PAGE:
12. The valve of claim 2 wherein an annular shoulder is formed in the pocket wall of the first seal pocket said shoulder defined by a cylindrical outer periphery concentric with the pocket periphery and an annular face extending from said outer periphery of said shoulder to the first passage; wherein a portion of the first seal support ring defining a portion of the rear side thereof extends into the shoulder formed in the pocket wall of the first seal pocket, said portion of the first seal support ring having an outer periphery nonsealingly engaging the outer periphery of the shoulder formed in the pocket wall of the first seal pocket; and wherein the first biasing means is characterized as being an elastomeric ring bonded to one of the annular face of the shoulder formed in the pocket wall of the first seal pocket and the rear side of the first seal support ring and engaging the other of the annular face of the shoulder formed in the pocket wall of the first seal pocket and the rear side of the first seal support ring, the axial width of the first biasing means selected such that the first biasing means is compressed between the body and the first seal support ring when the first sealing ring engages the valve member.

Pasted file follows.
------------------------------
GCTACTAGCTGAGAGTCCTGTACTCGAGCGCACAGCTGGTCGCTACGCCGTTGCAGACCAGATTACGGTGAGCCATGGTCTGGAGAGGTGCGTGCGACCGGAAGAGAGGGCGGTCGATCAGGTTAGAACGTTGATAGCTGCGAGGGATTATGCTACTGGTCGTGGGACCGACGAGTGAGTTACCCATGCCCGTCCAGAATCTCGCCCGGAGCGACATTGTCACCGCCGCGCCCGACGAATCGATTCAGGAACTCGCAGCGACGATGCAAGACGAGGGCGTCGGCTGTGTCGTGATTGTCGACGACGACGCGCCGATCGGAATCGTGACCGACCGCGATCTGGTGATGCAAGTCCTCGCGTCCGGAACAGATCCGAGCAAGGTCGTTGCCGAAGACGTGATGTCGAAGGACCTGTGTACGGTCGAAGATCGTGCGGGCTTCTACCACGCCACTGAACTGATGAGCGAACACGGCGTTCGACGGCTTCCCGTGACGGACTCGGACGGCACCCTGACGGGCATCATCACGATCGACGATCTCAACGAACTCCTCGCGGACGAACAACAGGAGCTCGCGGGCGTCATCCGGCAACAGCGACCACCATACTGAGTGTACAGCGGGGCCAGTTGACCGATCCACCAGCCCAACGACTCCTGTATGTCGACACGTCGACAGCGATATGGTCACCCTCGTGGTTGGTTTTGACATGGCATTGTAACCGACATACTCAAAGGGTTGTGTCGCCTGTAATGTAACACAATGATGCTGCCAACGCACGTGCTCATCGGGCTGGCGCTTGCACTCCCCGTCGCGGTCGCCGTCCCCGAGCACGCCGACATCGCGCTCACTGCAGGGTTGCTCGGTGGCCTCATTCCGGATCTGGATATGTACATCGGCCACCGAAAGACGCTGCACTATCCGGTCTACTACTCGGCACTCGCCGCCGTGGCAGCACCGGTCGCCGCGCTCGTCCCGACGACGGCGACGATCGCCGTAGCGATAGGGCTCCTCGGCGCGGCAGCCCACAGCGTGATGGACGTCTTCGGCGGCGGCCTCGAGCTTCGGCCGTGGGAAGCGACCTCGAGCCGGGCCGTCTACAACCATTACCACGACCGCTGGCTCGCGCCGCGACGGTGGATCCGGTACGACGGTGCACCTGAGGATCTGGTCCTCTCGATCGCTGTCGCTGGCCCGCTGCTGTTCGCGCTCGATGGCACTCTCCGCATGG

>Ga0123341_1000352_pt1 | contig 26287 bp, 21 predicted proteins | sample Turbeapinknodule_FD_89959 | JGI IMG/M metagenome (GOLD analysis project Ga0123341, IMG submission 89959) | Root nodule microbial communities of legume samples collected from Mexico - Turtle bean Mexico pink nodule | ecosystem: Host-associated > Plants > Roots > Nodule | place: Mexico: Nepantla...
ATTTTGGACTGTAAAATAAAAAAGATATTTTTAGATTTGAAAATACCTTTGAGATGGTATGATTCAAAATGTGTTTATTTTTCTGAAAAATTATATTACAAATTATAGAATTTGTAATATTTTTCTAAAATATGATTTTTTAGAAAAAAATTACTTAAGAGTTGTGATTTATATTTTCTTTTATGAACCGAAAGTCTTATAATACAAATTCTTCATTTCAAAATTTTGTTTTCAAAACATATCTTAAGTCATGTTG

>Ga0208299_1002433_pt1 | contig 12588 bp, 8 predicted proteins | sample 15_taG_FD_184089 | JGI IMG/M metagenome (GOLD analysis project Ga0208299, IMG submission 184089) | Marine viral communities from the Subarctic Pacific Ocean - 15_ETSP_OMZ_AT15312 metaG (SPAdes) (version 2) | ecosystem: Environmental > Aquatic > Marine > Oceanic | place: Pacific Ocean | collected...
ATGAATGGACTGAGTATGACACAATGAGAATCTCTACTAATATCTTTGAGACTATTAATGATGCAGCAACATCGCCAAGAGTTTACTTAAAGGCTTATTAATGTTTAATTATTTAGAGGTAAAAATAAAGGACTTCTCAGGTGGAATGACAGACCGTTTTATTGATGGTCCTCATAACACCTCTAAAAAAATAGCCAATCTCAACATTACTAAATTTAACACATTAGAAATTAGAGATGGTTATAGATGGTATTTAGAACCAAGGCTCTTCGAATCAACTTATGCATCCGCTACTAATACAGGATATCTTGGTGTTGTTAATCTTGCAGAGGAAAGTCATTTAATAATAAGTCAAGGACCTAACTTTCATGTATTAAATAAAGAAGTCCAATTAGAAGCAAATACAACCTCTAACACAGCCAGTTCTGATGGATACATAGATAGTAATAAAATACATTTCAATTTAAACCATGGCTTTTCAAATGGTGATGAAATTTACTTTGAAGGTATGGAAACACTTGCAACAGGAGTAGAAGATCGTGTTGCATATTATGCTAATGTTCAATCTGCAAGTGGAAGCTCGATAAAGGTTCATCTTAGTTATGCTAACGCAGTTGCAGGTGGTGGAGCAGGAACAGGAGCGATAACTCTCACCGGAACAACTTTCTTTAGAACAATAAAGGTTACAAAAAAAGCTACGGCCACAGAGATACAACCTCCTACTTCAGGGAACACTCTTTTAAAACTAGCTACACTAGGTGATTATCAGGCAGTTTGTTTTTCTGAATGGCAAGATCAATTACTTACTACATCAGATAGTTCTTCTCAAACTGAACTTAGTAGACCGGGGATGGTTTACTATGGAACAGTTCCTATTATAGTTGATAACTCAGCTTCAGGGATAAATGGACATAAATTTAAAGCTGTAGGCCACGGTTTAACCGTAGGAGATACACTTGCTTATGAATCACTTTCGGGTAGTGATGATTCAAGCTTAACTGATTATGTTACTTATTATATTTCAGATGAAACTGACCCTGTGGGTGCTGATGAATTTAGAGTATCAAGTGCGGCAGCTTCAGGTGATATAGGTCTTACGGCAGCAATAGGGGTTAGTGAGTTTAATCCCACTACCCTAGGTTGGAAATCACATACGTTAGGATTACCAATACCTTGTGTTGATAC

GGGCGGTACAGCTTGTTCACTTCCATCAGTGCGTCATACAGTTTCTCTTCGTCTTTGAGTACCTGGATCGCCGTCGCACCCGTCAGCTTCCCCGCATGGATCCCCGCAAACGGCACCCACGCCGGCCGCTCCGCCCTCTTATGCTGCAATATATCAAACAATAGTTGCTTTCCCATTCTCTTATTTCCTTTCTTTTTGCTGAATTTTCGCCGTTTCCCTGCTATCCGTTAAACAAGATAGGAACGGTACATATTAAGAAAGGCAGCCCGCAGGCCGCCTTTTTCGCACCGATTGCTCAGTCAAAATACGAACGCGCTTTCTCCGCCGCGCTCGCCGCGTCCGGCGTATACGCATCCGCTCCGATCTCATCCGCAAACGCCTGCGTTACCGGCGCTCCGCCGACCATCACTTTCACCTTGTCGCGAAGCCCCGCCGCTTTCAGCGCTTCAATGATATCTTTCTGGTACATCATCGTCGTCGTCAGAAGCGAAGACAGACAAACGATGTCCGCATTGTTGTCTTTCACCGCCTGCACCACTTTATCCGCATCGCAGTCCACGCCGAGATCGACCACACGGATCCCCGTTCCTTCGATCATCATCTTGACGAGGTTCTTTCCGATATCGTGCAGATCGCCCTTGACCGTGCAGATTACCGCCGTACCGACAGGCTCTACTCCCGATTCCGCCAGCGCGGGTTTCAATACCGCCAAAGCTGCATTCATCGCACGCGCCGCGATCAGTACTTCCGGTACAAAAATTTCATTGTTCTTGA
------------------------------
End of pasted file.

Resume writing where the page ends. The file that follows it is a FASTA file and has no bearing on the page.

13. The valve of claim 12 wherein the first sealing ring is formed of a relatively flexible organic polymer, wherein an annular first thrust ring groove is formed in the forward side of the first seal support ring, said first thrust ring groove extending about the first sealing ring; and wherein the first seal assembly further comprises a thrust ring of a relatively inflexible organic polymer mounted in the first thrust ring groove and extending therefrom to engage the valve member for limiting axial thrust forces between the first sealing ring and the valve member.